I’m not going to complain though. At least it isn’t Tavon Austin from West Virgina. I’ve seen way too many mocks with him going in the first round. He’s got serious speed, but he’s 5-8. If Austin ends up as more than just a kick returner in the NFL I’ll be surprised.
Williams isn’t nearly as fast, but he’s got good hands and runs good routes for a WR of his size and speed. He’s the type of player that could really make a difference in this offense.
I told you think was going to become a weekly feature for Tuesdays, did I not? This week, we’ll take a look at this draft which is featured currently on Fansided.com.
This draft, like many others, has the Seahawks taking a WR. I like the idea of the Seahawks taking a WR early, but I don’t think it’ll happen. Do the Seahawks need an early round WR to improve the offense? Yes, I think they do. But I also think that Pete Carroll loves his defense, and will use the first round pick on a DT.
Lets get to the pick:
23. Seattle Seahawks – Keenan Allen – WR/California
Seattle is one of those teams on the cusp and is in what is shaping up to be the next great division in the NFC. But if they want to compete they need a true No. 1 receiver and that’s Keenan Allen. He’s tall, he’s productive and the only reason his stock isn’t higher is because he’s on an awful team. But if he can put up big numbers on a bad Cal team, Seahawks fans (and Russell Wilson) will love him in Seattle.
If this actually happens I will be seen doing backflips for a month. Getting Allen, at this point in the draft, would be such a draft steal that I can’t even describe it. Allen is the best WR in the draft. Period. He’s a true #1 receiver.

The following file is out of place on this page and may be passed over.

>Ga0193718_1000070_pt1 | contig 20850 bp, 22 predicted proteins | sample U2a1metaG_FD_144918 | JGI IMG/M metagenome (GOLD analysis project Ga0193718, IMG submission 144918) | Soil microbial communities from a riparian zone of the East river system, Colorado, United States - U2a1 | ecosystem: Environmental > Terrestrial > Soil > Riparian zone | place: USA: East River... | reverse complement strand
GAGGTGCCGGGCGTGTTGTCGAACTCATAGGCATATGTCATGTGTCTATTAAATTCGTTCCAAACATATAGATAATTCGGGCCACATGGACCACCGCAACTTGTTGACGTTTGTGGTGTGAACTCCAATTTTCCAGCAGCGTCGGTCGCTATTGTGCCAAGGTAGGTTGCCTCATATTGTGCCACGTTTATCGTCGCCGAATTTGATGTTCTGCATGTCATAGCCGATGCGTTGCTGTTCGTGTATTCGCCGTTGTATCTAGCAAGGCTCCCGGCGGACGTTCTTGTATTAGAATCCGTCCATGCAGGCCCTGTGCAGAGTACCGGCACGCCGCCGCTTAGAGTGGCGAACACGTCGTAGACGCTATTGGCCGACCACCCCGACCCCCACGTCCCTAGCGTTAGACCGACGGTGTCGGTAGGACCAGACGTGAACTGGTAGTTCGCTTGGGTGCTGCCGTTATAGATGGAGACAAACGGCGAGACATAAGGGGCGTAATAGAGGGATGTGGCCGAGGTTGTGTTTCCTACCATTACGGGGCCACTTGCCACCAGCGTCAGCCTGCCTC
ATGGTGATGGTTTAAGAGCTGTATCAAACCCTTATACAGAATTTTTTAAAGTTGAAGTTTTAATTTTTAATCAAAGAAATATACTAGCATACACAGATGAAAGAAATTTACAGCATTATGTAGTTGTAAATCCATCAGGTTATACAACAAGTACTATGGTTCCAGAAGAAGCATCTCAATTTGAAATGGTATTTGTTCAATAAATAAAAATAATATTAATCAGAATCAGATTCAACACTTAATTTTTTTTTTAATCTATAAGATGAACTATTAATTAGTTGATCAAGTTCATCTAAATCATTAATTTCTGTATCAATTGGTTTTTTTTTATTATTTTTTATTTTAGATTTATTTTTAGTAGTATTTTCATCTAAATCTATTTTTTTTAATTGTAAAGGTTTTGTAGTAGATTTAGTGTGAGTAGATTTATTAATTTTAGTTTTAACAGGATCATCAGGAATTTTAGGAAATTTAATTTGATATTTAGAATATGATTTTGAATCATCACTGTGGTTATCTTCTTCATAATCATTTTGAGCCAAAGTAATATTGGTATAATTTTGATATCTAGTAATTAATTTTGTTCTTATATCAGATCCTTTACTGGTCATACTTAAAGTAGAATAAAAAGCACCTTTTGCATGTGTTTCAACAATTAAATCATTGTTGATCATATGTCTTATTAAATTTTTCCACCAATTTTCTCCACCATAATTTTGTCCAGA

Getting a guy like Allen would mean amazing things to the Seahawks. Teams could no longer stack the line to stop Lynch. Sydney Rice would almost never see a double team. Wilson would have a guy who would be open on almost every play. Even the TE would be better, since they’d be covered by LBs more (and safeties less) since the S would be needed to double team Allen.
But alas, it wont happen. Allen dropping outside the top 10 isn’t likely. Dropping outside the top 20 would be a complete miracle.
The first FanSided 2013 NFL Mock Draft of the year has been released.
The guys at Fansided.com have released the first of their weekly mock drafts. Yes, it’s a little early to get too wrapped up in draft coverage, but I can’t help getting into it a little bit, even now. Lets face it, the draft is awesome, and I love covering it.
Before we get to the pick, notice that the Seahawks are picking 21st. That means that the author expects the Seahawks to be a playoff teams. That’s definitely not certain anymore, but that’s a topic for another article.
Here’s the pick:
21. Seattle Seahawks – Anthony Barr|LB/UCLA
Barr’s not the top linebacker in the draft, as C.J. Mosley and Alec Ogletree will get looks as well, but Pete Carroll knows Barr from his USC days and Carroll likes going with guys he knows. Plus, Barr is a beast of a prospect and can chase people from sideline to sideline.